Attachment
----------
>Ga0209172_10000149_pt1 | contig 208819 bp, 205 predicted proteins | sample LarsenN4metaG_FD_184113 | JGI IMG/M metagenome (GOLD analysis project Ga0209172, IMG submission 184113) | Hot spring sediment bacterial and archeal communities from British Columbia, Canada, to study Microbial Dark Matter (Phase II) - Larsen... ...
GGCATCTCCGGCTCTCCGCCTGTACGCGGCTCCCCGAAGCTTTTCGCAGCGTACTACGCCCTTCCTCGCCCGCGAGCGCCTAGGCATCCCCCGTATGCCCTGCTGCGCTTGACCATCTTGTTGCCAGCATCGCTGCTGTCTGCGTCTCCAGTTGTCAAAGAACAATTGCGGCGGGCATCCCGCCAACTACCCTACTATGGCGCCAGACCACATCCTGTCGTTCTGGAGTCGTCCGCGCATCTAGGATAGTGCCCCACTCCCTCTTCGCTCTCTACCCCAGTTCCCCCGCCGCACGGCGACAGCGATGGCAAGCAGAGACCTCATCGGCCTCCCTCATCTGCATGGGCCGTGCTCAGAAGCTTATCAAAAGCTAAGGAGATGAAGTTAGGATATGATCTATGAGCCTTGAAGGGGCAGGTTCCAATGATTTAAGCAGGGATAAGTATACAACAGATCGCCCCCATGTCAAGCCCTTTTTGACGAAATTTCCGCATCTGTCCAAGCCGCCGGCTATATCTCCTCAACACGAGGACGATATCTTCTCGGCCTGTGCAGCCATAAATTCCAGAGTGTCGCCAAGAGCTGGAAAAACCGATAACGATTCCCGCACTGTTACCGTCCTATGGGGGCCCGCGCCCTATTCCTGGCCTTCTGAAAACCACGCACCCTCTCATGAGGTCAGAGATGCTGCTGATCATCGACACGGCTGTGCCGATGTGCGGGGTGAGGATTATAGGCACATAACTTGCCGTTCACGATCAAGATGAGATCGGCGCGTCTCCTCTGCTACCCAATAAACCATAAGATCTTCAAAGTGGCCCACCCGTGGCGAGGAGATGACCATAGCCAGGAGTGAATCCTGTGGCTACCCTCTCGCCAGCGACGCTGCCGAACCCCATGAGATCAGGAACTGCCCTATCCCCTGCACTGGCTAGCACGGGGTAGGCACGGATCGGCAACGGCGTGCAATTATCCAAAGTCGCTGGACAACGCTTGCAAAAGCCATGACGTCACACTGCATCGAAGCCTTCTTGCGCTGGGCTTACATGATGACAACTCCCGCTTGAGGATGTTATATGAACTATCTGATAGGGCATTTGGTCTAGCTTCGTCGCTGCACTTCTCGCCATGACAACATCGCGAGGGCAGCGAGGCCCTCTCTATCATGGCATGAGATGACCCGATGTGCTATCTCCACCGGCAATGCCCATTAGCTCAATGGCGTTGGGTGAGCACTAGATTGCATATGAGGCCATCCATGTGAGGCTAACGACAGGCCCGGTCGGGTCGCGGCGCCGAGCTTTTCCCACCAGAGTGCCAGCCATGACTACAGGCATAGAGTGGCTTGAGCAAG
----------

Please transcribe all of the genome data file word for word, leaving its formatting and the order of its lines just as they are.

>Ga0209172_10000149_pt1 | contig 208819 bp, 205 predicted proteins | sample LarsenN4metaG_FD_184113 | JGI IMG/M metagenome (GOLD analysis project Ga0209172, IMG submission 184113) | Hot spring sediment bacterial and archeal communities from British Columbia, Canada, to study Microbial Dark Matter (Phase II) - Larsen... ...
GGCATCTCCGGCTCTCCGCCTGTACGCGGCTCCCCGAAGCTTTTCGCAGCGTACTACGCCCTTCCTCGCCCGCGAGCGCCTAGGCATCCCCCGTATGCCCTGCTGCGCTTGACCATCTTGTTGCCAGCATCGCTGCTGTCTGCGTCTCCAGTTGTCAAAGAACAATTGCGGCGGGCATCCCGCCAACTACCCTACTATGGCGCCAGACCACATCCTGTCGTTCTGGAGTCGTCCGCGCATCTAGGATAGTGCCCCACTCCCTCTTCGCTCTCTACCCCAGTTCCCCCGCCGCACGGCGACAGCGATGGCAAGCAGAGACCTCATCGGCCTCCCTCATCTGCATGGGCCGTGCTCAGAAGCTTATCAAAAGCTAAGGAGATGAAGTTAGGATATGATCTATGAGCCTTGAAGGGGCAGGTTCCAATGATTTAAGCAGGGATAAGTATACAACAGATCGCCCCCATGTCAAGCCCTTTTTGACGAAATTTCCGCATCTGTCCAAGCCGCCGGCTATATCTCCTCAACACGAGGACGATATCTTCTCGGCCTGTGCAGCCATAAATTCCAGAGTGTCGCCAAGAGCTGGAAAAACCGATAACGATTCCCGCACTGTTACCGTCCTATGGGGGCCCGCGCCCTATTCCTGGCCTTCTGAAAACCACGCACCCTCTCATGAGGTCAGAGATGCTGCTGATCATCGACACGGCTGTGCCGATGTGCGGGGTGAGGATTATAGGCACATAACTTGCCGTTCACGATCAAGATGAGATCGGCGCGTCTCCTCTGCTACCCAATAAACCATAAGATCTTCAAAGTGGCCCACCCGTGGCGAGGAGATGACCATAGCCAGGAGTGAATCCTGTGGCTACCCTCTCGCCAGCGACGCTGCCGAACCCCATGAGATCAGGAACTGCCCTATCCCCTGCACTGGCTAGCACGGGGTAGGCACGGATCGGCAACGGCGTGCAATTATCCAAAGTCGCTGGACAACGCTTGCAAAAGCCATGACGTCACACTGCATCGAAGCCTTCTTGCGCTGGGCTTACATGATGACAACTCCCGCTTGAGGATGTTATATGAACTATCTGATAGGGCATTTGGTCTAGCTTCGTCGCTGCACTTCTCGCCATGACAACATCGCGAGGGCAGCGAGGCCCTCTCTATCATGGCATGAGATGACCCGATGTGCTATCTCCACCGGCAATGCCCATTAGCTCAATGGCGTTGGGTGAGCACTAGATTGCATATGAGGCCATCCATGTGAGGCTAACGACAGGCCCGGTCGGGTCGCGGCGCCGAGCTTTTCCCACCAGAGTGCCAGCCATGACTACAGGCATAGAGTGGCTTGAGCAAG